Week-long sewage spill a health, environmental danger, expert says City blames unexpected weather, equipment failure as nearly 52 million — and counting — foul-smelling litres flow into Assiniboine River
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Hey there, time traveller!
This article was published 23/03/2022 (193 days ago), so information in it may no longer be current.
Nearly 52 million litres of diluted sewage spilled into Winnipeg waters over the past week, raising concerns about human health and the environment.
The city began diverting a mix of wastewater and snow melt into the Assiniboine River on March 16 when a temporary sewage pump — in place while the city replaces a Portage Avenue interceptor sewer pipe — was unable to keep up with the flow.
The smelly mess has continued to spill into the river for several hours each day since.
A water-protection activist said the consequences could be quite serious, based on samples taken in 2021 when a combined sewer overflow dumped diluted sewage into the Assiniboine.
“The E. coli and the fecal coliform levels from those samples were literally off the charts, above the lab’s testing levels,” said Alexis Kanu, an environmental scientist and executive director of the Lake Winnipeg Foundation.
“I would expect something similar for this spill that’s happening right now. That can make people sick, that can impact habitat for aquatic organisms and that’s not even considering the phosphorus that’s getting into the waterways which, as we all know, is what’s driving the algal blooms on Lake Winnipeg.”
Kanu questioned the city’s decision to time a pipe replacement project to end in March, since documents show frozen conditions were expected to help prevent environmental damage.
“Spring happened in March, which is an entirely predictable thing…. There’s no foresight, no consequences when spills happen like this,” she said, adding a greater effort is needed to prevent spills such as this one.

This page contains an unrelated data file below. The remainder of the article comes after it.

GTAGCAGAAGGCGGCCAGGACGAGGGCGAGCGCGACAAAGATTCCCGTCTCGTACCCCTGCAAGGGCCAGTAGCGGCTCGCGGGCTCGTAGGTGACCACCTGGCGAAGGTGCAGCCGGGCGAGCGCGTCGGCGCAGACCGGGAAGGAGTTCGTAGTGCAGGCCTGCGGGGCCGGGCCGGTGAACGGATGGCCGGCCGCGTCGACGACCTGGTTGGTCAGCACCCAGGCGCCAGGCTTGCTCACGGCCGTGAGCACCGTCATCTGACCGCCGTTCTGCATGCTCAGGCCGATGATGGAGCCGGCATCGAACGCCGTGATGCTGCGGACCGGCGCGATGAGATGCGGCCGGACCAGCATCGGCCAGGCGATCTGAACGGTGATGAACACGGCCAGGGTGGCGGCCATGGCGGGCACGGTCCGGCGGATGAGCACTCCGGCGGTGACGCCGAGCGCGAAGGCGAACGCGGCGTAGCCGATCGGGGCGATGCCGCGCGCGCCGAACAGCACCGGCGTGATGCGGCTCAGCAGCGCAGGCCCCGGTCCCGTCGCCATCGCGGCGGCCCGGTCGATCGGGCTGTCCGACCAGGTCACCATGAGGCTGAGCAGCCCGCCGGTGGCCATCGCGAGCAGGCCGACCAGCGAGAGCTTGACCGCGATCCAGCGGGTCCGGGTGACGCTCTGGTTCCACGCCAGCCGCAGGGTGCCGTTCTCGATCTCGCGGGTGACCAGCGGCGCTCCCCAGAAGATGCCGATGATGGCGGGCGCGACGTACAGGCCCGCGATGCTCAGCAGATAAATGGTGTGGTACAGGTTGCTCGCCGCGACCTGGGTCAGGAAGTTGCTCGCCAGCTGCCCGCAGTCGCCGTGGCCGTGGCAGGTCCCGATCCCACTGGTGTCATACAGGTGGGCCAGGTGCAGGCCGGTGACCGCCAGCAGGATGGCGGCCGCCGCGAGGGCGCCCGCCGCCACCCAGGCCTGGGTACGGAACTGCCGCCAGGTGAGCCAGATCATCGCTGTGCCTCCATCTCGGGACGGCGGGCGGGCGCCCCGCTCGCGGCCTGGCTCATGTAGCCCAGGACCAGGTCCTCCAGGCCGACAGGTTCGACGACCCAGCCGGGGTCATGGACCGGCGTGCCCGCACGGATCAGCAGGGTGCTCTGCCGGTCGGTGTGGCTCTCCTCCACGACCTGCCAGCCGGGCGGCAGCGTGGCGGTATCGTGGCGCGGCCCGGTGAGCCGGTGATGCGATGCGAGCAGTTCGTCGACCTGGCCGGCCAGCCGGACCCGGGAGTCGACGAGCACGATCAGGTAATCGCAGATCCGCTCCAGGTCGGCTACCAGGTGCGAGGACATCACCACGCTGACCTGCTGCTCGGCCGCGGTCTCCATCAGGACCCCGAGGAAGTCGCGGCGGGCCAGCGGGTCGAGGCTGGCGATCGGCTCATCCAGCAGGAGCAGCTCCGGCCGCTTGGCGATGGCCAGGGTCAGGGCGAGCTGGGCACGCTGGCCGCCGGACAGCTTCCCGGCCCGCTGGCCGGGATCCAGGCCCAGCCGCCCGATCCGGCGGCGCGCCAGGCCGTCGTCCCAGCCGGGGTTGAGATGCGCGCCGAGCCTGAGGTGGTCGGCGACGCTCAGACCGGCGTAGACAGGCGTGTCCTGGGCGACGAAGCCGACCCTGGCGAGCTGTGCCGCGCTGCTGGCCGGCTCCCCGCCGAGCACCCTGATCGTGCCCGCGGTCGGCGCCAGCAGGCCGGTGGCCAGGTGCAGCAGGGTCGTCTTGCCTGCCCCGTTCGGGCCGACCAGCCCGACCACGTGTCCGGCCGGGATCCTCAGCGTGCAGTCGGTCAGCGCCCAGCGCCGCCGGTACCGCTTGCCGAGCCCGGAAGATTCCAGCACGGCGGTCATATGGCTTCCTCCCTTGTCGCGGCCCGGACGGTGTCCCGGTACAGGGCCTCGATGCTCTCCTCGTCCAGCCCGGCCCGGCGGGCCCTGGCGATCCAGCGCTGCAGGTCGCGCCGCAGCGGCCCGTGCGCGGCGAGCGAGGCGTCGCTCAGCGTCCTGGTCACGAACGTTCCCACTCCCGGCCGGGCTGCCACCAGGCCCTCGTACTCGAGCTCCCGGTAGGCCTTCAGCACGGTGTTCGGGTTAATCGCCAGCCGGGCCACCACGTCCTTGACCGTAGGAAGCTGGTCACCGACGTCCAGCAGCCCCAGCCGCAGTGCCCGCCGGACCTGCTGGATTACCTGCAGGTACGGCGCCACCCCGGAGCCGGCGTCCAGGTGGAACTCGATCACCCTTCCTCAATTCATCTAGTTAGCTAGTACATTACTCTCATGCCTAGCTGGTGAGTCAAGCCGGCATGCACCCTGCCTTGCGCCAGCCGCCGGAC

“The E. coli and the fecal coliform levels from those samples were literally off the charts, above the lab’s testing levels.”
– Alexis Kanu, environmental scientist and executive director of the Lake Winnipeg Foundation
“I think consequences would help. It seems that this stuff just happens and our governments excuse it away. We need to maintain our disgust at stuff like this; it cannot become par for the course. It cannot become part of an expected outcome of maintaining our city that we’re just treating our rivers like toilets.”
City officials say the construction project should have wrapped up without incident earlier this month, avoiding the problem. Instead, unexpected problems — including bitterly cold temperatures and blizzard conditions — delayed work, said Cynthia Wiebe, the city’s acting director of water and waste.
And on top of the weather issues, a pipe connector unexpectedly disintegrated upon installation and needed to be replaced, said Wiebe.
As the project pushed past its initial March 11 completion date, the winter’s abnormally large volume of snow began to melt and, combined with wastewater, exceeded the temporary pumping system’s capacity.